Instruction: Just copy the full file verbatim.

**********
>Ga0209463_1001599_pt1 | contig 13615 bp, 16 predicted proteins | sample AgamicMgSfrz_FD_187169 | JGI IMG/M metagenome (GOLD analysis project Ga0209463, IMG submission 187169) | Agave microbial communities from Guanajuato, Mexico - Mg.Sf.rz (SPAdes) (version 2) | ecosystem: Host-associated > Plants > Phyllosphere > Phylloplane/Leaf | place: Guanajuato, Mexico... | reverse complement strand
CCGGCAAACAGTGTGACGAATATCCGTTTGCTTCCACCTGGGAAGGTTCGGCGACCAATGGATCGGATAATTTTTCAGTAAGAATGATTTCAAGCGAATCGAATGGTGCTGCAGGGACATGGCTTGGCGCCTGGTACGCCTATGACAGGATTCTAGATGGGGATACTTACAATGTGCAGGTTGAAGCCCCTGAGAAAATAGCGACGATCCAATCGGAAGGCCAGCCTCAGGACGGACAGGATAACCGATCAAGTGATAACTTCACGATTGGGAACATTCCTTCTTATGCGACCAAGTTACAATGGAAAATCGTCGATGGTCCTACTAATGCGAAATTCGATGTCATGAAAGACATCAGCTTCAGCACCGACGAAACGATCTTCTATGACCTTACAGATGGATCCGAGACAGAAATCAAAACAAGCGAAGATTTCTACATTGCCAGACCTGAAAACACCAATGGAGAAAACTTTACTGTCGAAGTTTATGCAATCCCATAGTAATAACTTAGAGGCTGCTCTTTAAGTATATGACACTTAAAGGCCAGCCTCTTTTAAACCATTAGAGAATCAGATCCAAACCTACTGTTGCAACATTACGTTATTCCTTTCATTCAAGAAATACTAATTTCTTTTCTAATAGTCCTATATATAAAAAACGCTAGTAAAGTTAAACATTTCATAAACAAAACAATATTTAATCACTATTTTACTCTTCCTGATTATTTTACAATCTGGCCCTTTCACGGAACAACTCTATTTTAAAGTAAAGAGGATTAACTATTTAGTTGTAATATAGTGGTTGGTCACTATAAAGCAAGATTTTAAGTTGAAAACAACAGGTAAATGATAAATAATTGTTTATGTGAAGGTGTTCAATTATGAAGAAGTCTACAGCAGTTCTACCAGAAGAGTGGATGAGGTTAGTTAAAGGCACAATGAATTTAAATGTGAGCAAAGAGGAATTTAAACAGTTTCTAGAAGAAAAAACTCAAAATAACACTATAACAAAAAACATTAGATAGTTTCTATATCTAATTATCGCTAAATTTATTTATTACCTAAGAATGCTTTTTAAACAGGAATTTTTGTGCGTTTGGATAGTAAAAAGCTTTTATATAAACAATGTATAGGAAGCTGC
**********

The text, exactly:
>Ga0209463_1001599_pt1 | contig 13615 bp, 16 predicted proteins | sample AgamicMgSfrz_FD_187169 | JGI IMG/M metagenome (GOLD analysis project Ga0209463, IMG submission 187169) | Agave microbial communities from Guanajuato, Mexico - Mg.Sf.rz (SPAdes) (version 2) | ecosystem: Host-associated > Plants > Phyllosphere > Phylloplane/Leaf | place: Guanajuato, Mexico... | reverse complement strand
CCGGCAAACAGTGTGACGAATATCCGTTTGCTTCCACCTGGGAAGGTTCGGCGACCAATGGATCGGATAATTTTTCAGTAAGAATGATTTCAAGCGAATCGAATGGTGCTGCAGGGACATGGCTTGGCGCCTGGTACGCCTATGACAGGATTCTAGATGGGGATACTTACAATGTGCAGGTTGAAGCCCCTGAGAAAATAGCGACGATCCAATCGGAAGGCCAGCCTCAGGACGGACAGGATAACCGATCAAGTGATAACTTCACGATTGGGAACATTCCTTCTTATGCGACCAAGTTACAATGGAAAATCGTCGATGGTCCTACTAATGCGAAATTCGATGTCATGAAAGACATCAGCTTCAGCACCGACGAAACGATCTTCTATGACCTTACAGATGGATCCGAGACAGAAATCAAAACAAGCGAAGATTTCTACATTGCCAGACCTGAAAACACCAATGGAGAAAACTTTACTGTCGAAGTTTATGCAATCCCATAGTAATAACTTAGAGGCTGCTCTTTAAGTATATGACACTTAAAGGCCAGCCTCTTTTAAACCATTAGAGAATCAGATCCAAACCTACTGTTGCAACATTACGTTATTCCTTTCATTCAAGAAATACTAATTTCTTTTCTAATAGTCCTATATATAAAAAACGCTAGTAAAGTTAAACATTTCATAAACAAAACAATATTTAATCACTATTTTACTCTTCCTGATTATTTTACAATCTGGCCCTTTCACGGAACAACTCTATTTTAAAGTAAAGAGGATTAACTATTTAGTTGTAATATAGTGGTTGGTCACTATAAAGCAAGATTTTAAGTTGAAAACAACAGGTAAATGATAAATAATTGTTTATGTGAAGGTGTTCAATTATGAAGAAGTCTACAGCAGTTCTACCAGAAGAGTGGATGAGGTTAGTTAAAGGCACAATGAATTTAAATGTGAGCAAAGAGGAATTTAAACAGTTTCTAGAAGAAAAAACTCAAAATAACACTATAACAAAAAACATTAGATAGTTTCTATATCTAATTATCGCTAAATTTATTTATTACCTAAGAATGCTTTTTAAACAGGAATTTTTGTGCGTTTGGATAGTAAAAAGCTTTTATATAAACAATGTATAGGAAGCTGC